Hawaii Version of Stimulus Package Proposed
A state legislative hearing is set for Friday on Hawaii’s version of President Obama’s stimulus package.
The bill would authorize the sale of $500 million in general obligation bonds to fund repair and maintenance projects across a broad spectrum of state departments and agencies including the state’s public schools, the University of Hawaii system and the state Judiciary.
The measure also contains provisions to streamline the process through which the projects are bid and contracted.
Senate Bill 2012 is unusual in that nearly all of the Senate’s 25 members have signed up to co-introduce the bill, including the Senate’s lone Republican, Sen. Sam Slom.
The only exception is Sen. J. Kalani English. According to the Maui lawmaker’s staff, English supports the legislation but was taking part in a United Nations development program in the Marshall Islands when the bill was introduced.
The legislation is designed to provide work for the state’s anemic construction industry at a time when interest rates are at record low levels. It said those low rates were reflected in a recent bond sale of $1.3 billion – the largest in the state’s history – which saved the state $59 million through restructuring of its outstanding debt.
The bill said borrowing an additional half-billion dollars through a bond sale would allow the state to whittle down the backlog of repair and maintenance needed for state facilities estimated to cost well over $1 billion.
The measure is designed to help fulfill the Legislature’s primary objective this session which is to stimulate the creation of jobs. It said capitol improvement projects have in the past created approximately 13 direct and indirect jobs for every $1 million spent.
The focus of new CIP projects should be projects involving repair and maintenance and those addressing health and safety concerns to ensure “well-maintained state facilities and infrastructure,” the bill said.
The legislation would also provide unspecified funding for the addition of renewable energy sources such as photovoltaic systems for public schools and other state facilities.
Donalyn Dela Cruz, Gov. Neil Abercrombie’s press secretary, said Wednesday that the governor strongly endorses the intent of the measure.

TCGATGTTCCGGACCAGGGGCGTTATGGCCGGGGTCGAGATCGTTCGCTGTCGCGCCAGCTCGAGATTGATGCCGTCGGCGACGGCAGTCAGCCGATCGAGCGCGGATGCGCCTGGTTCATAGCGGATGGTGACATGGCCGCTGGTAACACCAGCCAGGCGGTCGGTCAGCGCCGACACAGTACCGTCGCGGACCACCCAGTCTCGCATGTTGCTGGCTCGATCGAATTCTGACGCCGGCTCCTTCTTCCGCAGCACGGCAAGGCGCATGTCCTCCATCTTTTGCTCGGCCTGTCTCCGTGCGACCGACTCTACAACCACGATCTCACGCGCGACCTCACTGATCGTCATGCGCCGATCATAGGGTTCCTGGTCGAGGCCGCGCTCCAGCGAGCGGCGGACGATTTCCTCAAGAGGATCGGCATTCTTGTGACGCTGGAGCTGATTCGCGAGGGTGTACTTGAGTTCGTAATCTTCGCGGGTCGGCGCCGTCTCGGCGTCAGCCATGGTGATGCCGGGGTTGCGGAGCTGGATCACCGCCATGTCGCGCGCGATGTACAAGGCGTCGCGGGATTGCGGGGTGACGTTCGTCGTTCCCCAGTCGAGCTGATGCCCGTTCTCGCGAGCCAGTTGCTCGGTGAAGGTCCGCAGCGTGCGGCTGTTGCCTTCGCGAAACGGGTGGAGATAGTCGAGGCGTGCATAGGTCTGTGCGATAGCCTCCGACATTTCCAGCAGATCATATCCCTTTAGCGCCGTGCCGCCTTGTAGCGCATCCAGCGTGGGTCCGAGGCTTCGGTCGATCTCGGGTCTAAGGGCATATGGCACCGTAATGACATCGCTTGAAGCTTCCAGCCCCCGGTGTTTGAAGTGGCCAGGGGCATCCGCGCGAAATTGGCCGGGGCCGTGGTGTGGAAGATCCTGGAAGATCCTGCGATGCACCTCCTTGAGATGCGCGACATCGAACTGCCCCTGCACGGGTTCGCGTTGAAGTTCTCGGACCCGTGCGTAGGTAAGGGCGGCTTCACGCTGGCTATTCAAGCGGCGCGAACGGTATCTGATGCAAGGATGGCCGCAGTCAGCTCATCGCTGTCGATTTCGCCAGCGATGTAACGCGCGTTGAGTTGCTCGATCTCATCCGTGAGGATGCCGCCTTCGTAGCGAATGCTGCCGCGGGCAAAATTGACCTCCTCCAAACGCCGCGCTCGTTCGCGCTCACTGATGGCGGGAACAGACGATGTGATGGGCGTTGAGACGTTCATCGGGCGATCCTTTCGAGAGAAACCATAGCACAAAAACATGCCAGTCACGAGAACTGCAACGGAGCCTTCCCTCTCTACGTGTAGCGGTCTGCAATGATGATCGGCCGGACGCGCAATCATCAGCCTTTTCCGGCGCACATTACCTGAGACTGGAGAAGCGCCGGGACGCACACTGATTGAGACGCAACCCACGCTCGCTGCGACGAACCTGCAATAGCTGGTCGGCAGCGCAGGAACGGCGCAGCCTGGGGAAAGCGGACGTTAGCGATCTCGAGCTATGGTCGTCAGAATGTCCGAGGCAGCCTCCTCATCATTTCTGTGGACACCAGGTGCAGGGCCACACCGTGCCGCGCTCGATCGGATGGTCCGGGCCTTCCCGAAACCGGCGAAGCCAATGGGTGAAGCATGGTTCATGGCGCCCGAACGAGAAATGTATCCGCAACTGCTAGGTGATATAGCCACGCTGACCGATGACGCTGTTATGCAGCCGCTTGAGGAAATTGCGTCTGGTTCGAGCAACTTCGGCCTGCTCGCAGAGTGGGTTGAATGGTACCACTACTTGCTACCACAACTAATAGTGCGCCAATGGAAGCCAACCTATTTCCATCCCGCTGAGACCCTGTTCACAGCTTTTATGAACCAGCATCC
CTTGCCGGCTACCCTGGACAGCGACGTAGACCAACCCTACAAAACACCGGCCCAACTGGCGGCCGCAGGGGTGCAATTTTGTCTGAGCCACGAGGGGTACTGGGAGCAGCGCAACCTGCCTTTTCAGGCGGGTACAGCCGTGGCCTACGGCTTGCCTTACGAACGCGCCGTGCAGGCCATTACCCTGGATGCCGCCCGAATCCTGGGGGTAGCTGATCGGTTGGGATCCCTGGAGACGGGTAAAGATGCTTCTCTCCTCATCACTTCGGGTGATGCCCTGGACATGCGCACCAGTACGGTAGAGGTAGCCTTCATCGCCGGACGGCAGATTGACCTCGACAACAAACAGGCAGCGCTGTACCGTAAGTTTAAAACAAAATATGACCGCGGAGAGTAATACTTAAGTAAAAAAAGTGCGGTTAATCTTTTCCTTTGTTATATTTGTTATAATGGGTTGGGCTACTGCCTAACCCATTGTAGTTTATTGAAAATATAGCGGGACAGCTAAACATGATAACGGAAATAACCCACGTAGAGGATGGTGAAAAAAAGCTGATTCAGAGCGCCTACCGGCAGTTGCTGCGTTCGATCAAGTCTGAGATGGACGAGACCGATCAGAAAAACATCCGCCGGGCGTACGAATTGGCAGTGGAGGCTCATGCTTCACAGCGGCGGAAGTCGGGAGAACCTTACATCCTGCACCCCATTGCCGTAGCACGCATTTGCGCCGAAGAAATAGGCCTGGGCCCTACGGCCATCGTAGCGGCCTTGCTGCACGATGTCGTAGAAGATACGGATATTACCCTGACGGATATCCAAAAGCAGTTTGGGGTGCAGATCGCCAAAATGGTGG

“Anything that’s going to promote jobs and stimulate the economy the governor would support,” she said.
Dela Cruz noted that was one of the pillars of the governor’s State of the State address. Abercrombie said in that speech that in the absence of rebounding private sector investment and construction, the government needs to “step up to invest in repairs and maintenance, construction projects and infrastructure improvements.”
In its current form, the bill does not contain specific projects or funding amounts for the various state agencies mentioned.
The bill also contains a provision to expedite the process through which construction projects and goods and services are obtained by temporarily raising the cap on projects carried out under rules designed to simply the bidding process known as “small purchase procedures.” The initial draft of the bill raised the cap to $250,000 from the current $100,000, while a subsequent draft of the bill would further raise that limit to $1 million and also disallow protests of bid awards up to that amount.
The measure would also make the projects exempt from the need to obtain county building permits, although they still must meet “all federal, state, and other applicable county code requirements.”
County Planning Director Bobbie Jean Leithead-Todd said she wanted to wait to see the bill’s final version before commenting on that aspect – particularly as to how it affects Special Management Area permits which come under the purview of the Department of Planning.
Building permits are handled by the Department of Public Works, but its director, Warren Lee, could not be reached by Big Island Now in time for this article.